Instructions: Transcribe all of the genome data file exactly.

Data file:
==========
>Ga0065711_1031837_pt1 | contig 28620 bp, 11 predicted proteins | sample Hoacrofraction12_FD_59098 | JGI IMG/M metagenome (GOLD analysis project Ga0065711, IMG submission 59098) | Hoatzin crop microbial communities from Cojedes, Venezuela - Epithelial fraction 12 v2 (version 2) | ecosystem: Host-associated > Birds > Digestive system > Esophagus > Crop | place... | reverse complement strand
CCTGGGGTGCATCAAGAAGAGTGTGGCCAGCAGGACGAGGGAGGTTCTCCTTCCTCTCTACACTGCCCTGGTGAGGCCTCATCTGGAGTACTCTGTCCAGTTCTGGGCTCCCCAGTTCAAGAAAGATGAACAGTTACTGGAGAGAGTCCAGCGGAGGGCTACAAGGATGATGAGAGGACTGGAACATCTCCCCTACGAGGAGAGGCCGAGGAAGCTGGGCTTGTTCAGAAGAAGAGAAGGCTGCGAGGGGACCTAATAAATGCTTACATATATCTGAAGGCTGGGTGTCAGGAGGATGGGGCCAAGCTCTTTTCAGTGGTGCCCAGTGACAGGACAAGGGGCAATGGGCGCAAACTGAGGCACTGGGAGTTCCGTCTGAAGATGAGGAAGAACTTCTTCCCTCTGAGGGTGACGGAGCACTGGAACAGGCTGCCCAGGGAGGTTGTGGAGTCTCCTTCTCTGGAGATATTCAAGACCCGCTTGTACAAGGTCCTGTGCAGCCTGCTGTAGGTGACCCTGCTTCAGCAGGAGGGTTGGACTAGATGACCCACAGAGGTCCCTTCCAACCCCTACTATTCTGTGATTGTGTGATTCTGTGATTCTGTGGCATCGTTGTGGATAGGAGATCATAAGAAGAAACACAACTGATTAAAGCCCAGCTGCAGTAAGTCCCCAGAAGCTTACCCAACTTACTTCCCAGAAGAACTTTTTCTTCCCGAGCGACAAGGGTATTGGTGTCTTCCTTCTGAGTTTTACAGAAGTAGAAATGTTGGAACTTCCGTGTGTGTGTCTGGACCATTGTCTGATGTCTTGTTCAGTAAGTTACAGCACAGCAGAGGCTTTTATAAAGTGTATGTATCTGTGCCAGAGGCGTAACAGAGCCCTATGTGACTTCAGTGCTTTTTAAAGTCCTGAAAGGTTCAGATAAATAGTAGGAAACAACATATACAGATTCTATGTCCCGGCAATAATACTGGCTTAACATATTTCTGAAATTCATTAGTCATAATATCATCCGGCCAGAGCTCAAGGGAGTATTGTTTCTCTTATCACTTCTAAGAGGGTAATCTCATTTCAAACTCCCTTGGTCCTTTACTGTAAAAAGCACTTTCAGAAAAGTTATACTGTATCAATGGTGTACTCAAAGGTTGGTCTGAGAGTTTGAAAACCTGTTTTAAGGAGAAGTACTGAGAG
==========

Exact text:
>Ga0065711_1031837_pt1 | contig 28620 bp, 11 predicted proteins | sample Hoacrofraction12_FD_59098 | JGI IMG/M metagenome (GOLD analysis project Ga0065711, IMG submission 59098) | Hoatzin crop microbial communities from Cojedes, Venezuela - Epithelial fraction 12 v2 (version 2) | ecosystem: Host-associated > Birds > Digestive system > Esophagus > Crop | place... | reverse complement strand
CCTGGGGTGCATCAAGAAGAGTGTGGCCAGCAGGACGAGGGAGGTTCTCCTTCCTCTCTACACTGCCCTGGTGAGGCCTCATCTGGAGTACTCTGTCCAGTTCTGGGCTCCCCAGTTCAAGAAAGATGAACAGTTACTGGAGAGAGTCCAGCGGAGGGCTACAAGGATGATGAGAGGACTGGAACATCTCCCCTACGAGGAGAGGCCGAGGAAGCTGGGCTTGTTCAGAAGAAGAGAAGGCTGCGAGGGGACCTAATAAATGCTTACATATATCTGAAGGCTGGGTGTCAGGAGGATGGGGCCAAGCTCTTTTCAGTGGTGCCCAGTGACAGGACAAGGGGCAATGGGCGCAAACTGAGGCACTGGGAGTTCCGTCTGAAGATGAGGAAGAACTTCTTCCCTCTGAGGGTGACGGAGCACTGGAACAGGCTGCCCAGGGAGGTTGTGGAGTCTCCTTCTCTGGAGATATTCAAGACCCGCTTGTACAAGGTCCTGTGCAGCCTGCTGTAGGTGACCCTGCTTCAGCAGGAGGGTTGGACTAGATGACCCACAGAGGTCCCTTCCAACCCCTACTATTCTGTGATTGTGTGATTCTGTGATTCTGTGGCATCGTTGTGGATAGGAGATCATAAGAAGAAACACAACTGATTAAAGCCCAGCTGCAGTAAGTCCCCAGAAGCTTACCCAACTTACTTCCCAGAAGAACTTTTTCTTCCCGAGCGACAAGGGTATTGGTGTCTTCCTTCTGAGTTTTACAGAAGTAGAAATGTTGGAACTTCCGTGTGTGTGTCTGGACCATTGTCTGATGTCTTGTTCAGTAAGTTACAGCACAGCAGAGGCTTTTATAAAGTGTATGTATCTGTGCCAGAGGCGTAACAGAGCCCTATGTGACTTCAGTGCTTTTTAAAGTCCTGAAAGGTTCAGATAAATAGTAGGAAACAACATATACAGATTCTATGTCCCGGCAATAATACTGGCTTAACATATTTCTGAAATTCATTAGTCATAATATCATCCGGCCAGAGCTCAAGGGAGTATTGTTTCTCTTATCACTTCTAAGAGGGTAATCTCATTTCAAACTCCCTTGGTCCTTTACTGTAAAAAGCACTTTCAGAAAAGTTATACTGTATCAATGGTGTACTCAAAGGTTGGTCTGAGAGTTTGAAAACCTGTTTTAAGGAGAAGTACTGAGAG